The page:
ch23_capital_gains - Chapter 23 Capital Gains Taxation...

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Chapter 23 Capital Gains Taxation capital gain - the difference between an asset’s purchase price and sale price taxation on accrual - taxes paid each period on the return earned by an asset in that period assets that earn interest (savings account, government bond…)→ taxed on accrual taxation on realization - taxes paid on an asset’s return only when the asset is sold sell a painting→ taxed on the return after it is sold ●taxation upon realization (as opposed to accrual) generally leads to a reduction in tax obligations why? accrual- government collects revenue earlier and earns interest instead of you EX) buy a painting for $100/ increases in value 10% per year/ hold for 7 years/ t= 20% $100 in bank account/ earns 10% per year/7 years/ t= 20% accrual→ realization→ in the US tax code, there is an implicit tax subsidy to savings in the form of capital-gains-producing assets Why is it impractical to tax capital-gains producing assets on accrual? •might be hard to measure year-to-year accrual in value of certain assets hard to measure year-to-year accrual in value of housing or painting? • individuals might be able to finance required tax payment only by selling asset stock value doubles→ resulting gain to a person’s wealth may be so large that there is no way he could pay the annual tax bill without actually selling a large share of his stock (inefficient) other subsidies to capital gains “step-up” of basis at death before death→ capital gains tax burden is based on sales price – purchase price (basis) after death→ capital gains tax burden is based on sales price – price of asset at the time of death EX) Betsy buys painting for $100 (age 20) and it is now worth $10,000 (age 75) capital gains tax rate=15% capital gain on which taxes are paid? capital gains taxes paid family sells day before death family sells day after death
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Year 2008 Capital Gains Tax Rates Ordinary Income Rate Long-term Capital Gain Rate Short-term Capital Gain Rate 10% 0% 10% 15% 0% 15% 25% 15% 25% 28% 15% 28% 33% 15% 33% 35% 15% 35% Short-term capital gains are defined as investments held for a year or less before being sold. ●Congress has typically shown a preference for long-term investment by having a capital gains tax rate lower than the ordinary income rate ●only long-term capital gains get preferential treatment- short-term capital gains (from property held for one year or less) are taxed at the same rate as ordinary income •qualified dividends, which were previously taxed at ordinary income rates (as non qualified dividends currently are), are currently taxed at long-term capital gain rates •within long-term capital gains, gains on certain real estate, collectibles, and small business stock each have their own tax rates •for individuals, if losses exceed gains in a year, the losses can be claimed as a tax deduction against ordinary income, up to $3,000 per year •exclusion for capital gains on housing not pay capital gains on house sales if individuals put those gains into a new house purchase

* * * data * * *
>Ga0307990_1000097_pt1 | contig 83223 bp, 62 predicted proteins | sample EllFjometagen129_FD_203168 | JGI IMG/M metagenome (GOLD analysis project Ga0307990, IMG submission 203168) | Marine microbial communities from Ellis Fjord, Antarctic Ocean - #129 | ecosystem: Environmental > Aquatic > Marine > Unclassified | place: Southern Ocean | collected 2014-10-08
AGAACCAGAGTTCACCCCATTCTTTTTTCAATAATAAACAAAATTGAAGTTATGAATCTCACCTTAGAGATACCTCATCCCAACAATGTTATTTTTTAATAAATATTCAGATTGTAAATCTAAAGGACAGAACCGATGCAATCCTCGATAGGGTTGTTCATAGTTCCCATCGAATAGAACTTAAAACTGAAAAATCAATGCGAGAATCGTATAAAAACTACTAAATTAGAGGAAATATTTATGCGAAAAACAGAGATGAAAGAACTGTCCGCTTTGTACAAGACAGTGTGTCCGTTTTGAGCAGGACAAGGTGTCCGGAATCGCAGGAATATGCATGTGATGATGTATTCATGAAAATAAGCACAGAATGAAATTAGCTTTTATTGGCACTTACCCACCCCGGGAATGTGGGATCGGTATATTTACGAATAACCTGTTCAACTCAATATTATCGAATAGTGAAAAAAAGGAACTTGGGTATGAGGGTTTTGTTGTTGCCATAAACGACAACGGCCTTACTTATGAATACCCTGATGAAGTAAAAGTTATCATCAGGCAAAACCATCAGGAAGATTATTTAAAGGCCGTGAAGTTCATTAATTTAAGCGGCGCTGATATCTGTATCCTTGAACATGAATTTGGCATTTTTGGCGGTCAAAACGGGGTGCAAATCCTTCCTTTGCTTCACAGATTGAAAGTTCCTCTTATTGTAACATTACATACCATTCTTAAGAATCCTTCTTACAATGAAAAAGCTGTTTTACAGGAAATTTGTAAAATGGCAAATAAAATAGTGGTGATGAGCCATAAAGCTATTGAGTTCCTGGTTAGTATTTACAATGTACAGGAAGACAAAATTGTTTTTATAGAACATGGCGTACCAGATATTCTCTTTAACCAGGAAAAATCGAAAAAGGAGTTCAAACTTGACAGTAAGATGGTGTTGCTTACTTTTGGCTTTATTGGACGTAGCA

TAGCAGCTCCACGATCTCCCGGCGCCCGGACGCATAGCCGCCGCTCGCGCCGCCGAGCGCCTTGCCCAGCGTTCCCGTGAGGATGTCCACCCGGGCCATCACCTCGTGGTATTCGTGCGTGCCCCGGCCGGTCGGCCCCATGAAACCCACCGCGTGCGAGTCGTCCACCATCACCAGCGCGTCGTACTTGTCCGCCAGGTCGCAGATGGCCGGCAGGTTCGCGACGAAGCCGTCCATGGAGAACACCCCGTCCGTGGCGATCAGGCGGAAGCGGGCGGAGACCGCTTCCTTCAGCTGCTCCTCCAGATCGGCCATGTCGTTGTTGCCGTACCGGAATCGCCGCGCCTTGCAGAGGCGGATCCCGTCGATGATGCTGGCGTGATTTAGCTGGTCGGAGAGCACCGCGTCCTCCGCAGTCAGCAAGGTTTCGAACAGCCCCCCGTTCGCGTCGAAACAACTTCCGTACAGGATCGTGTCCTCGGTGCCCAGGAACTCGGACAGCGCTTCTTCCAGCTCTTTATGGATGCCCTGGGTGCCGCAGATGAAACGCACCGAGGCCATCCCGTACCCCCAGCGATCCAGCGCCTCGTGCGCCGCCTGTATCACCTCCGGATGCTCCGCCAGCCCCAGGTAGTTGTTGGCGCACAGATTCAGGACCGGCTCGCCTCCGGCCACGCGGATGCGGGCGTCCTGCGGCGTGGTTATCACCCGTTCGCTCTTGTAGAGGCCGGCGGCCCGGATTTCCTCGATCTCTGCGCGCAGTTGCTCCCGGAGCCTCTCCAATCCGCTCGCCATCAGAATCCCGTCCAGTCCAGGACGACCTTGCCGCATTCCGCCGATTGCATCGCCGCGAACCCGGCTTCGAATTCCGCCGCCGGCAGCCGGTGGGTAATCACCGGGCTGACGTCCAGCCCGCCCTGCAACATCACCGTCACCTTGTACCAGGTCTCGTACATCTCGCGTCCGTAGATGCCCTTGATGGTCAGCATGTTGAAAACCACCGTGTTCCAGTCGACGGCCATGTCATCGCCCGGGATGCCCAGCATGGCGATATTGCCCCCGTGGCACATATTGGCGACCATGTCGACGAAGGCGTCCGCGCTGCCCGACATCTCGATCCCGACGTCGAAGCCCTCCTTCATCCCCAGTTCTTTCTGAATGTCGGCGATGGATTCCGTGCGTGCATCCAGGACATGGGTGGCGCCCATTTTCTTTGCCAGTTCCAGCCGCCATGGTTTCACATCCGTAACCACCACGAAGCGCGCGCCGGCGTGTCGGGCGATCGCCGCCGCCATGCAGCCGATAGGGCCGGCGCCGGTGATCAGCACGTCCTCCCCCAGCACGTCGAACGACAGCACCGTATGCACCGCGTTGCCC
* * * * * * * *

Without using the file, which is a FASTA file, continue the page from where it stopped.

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This note was uploaded on 09/13/2009 for the course PAM 2040 taught by Professor Lewis during the Spring '07 term at Cornell.

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ch23_capital_gains - Chapter 23 Capital Gains Taxation...

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